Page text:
Therefore, I would actually like to suggest that many of the other kinds of framework legislation and constitutional amendments that this body is considering to constrain the Federal Government are actually very important pieces of federalist legislation. I would point to the balanced budget amendment in this regard and the amendment which the House of Representatives has recently voted on, and voted with a majority, not the necessary two-third majority, to require a supermajority to raise taxes.
An amendment that would restrict both debt and taxes would force individuals and interest groups back to their States. There would be, then, constraints on the ease with which the Federal Government could spend, and the advantage of that would be the Federal Government would again be a limited government and there would be restraints on that graph showing us the taxes that have gone up so far in the past 80 years. And States and localities would become once again the main repository of spending, and competition among them would be revived.
Similarly, I think that one should also consider framework legislation and, if necessary, a constitutional amendment to make it very much harder for the Federal Government to devolve regu
latory decisions on Federal agencies. If Congress itself has to make the decisions on regulations, the Federal Government can regulate substantially less. And once again, I think that would reinvigorate States, because everyone would look primarily to them for regulatory activity. We need to think of how to reinvigorate States constitutionally.
I would add that none of these proposals would get rid of the Federal Government. The Federal Government could still operate to raise taxes, to raise debt, to spend more money, when there was a substantial national consensus. That is what a super-majority rule would require. They could still regulate if they were willing to take the hard work of making the regulations themselves rather than simply delegate these responsibilities to the State agencies.
But these two kinds of reforms would once again reinvigorate federalism and bring the States back to their proper place in our Federal system. Thank you, Mr. Chairman.
Chairman THOMPSON. Thank you very much. Professor Galston.
TESTIMONY OF WILLIAM A. GALSTON,1 PROFESSOR, SCHOOL
OF PUBLIC AFFAIRS, UNIVERSITY OF MARYLAND AT COLLEGE PARK
Mr. GALSTON. Mr. Chairman, my name is William Galston. I am a professor at the University of Maryland's School of Public Affairs. I must say, it is an honor for a private citizen representing no one except himself to be invited to testify on a matter of such fundamental importance to our Nation.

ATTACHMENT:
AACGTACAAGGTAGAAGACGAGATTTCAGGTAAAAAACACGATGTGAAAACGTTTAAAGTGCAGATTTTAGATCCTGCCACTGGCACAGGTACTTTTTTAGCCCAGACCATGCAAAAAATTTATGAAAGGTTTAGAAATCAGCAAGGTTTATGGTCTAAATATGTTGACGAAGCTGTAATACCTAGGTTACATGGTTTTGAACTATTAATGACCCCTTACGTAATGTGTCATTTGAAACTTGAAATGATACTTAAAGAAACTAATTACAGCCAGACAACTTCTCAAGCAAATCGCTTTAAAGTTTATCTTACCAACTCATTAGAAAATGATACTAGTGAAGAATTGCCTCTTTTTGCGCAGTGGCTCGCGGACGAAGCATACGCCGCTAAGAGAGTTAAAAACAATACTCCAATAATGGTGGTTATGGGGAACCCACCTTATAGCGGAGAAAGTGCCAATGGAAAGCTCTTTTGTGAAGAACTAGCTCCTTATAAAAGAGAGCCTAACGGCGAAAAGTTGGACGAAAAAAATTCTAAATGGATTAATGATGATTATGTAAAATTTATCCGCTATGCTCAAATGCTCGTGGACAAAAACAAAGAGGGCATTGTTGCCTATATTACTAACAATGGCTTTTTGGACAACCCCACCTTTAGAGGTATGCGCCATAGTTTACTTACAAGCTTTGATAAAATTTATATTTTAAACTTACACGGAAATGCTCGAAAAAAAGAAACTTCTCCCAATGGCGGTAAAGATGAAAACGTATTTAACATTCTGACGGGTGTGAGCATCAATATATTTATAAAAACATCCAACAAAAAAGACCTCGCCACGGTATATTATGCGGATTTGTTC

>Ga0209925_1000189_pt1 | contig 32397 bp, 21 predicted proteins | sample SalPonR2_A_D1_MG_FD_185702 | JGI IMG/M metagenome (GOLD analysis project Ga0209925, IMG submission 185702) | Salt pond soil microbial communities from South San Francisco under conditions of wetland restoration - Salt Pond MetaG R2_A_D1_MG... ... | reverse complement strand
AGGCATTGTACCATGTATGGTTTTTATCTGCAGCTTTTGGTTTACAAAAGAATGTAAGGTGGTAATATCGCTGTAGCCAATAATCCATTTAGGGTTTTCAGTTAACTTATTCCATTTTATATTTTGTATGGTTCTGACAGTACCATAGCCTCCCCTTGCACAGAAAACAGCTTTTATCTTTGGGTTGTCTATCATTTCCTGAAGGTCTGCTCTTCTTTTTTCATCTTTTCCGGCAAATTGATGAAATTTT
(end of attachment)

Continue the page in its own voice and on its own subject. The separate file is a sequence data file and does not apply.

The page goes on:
As you know so well, federalism is not a new question for our country. Indeed, it is the oldest question. It is the first question our founders faced in framing our Constitution and then in defending it against its many adversaries.
Confronted with the manifest inadequacies of the Articles of Confederation, the founders set out to strengthen the power and authority of the central government. They did so for three reasons that have shaped our history, and in my judgment, remain relevant today. First, to enable the American people to promote the common defense and general welfare of the Nation as a whole, as distinct from its parts. Second, to build a continental market free of internal barriers to the flow of commerce. And third, as James Madison emphasized in Federalist No. 10, to defend the rights and interests of individuals and minorities against the potential injustice of local majorities.
Not surprisingly, the Framers' efforts encountered staunch resistance from State officials who feared the loss of prerogatives and power if the new Constitution were ratified. In response, the supporters of the Constitution formulated a theory of federalism, memorably articulated in the Federalist Papers. In the interest of time, let me very briefly summarize the key points.
First, the system established by the new Constitution is neither a pure federation nor a pure centralized national government, but rather an historically unprecedented composite in which there would be concurrent jurisdiction over many matters, as well as
some exclusively reserved to the States or to the Federal Government.
Second, the Constitution invites and guarantees an ongoing tension between the States and the Federal Government, a tension that, like the struggle among the branches of the Federal Government itself, helps secure the people's liberties.
Third, in this ongoing struggle, the States will endeavor to expand their powers at the expense of the union, as will the National Government at the expense of the States.
Fourth, neither party to the struggle enjoys superior wisdom, virtue, or legitimacy. Both are trustees of the people, constituted with different powers to pursue different public purposes, ultimately answerable to the people alone.
There is no question that, in practice, Federal power has grown substantially over the past 2 centuries. It is important to understand why. This growth stems in part from classic Supreme Court decisions early in our history by Chief Justice Marshall that established broad, rather than narrow, interpretations of the necessary and proper Commerce and Supremacy Clauses. Federal authority was further expanded by the Civil War, which led to constitutional guarantees for the privileges and immunities of national citizenship, created for the first time in the wake of the Civil War.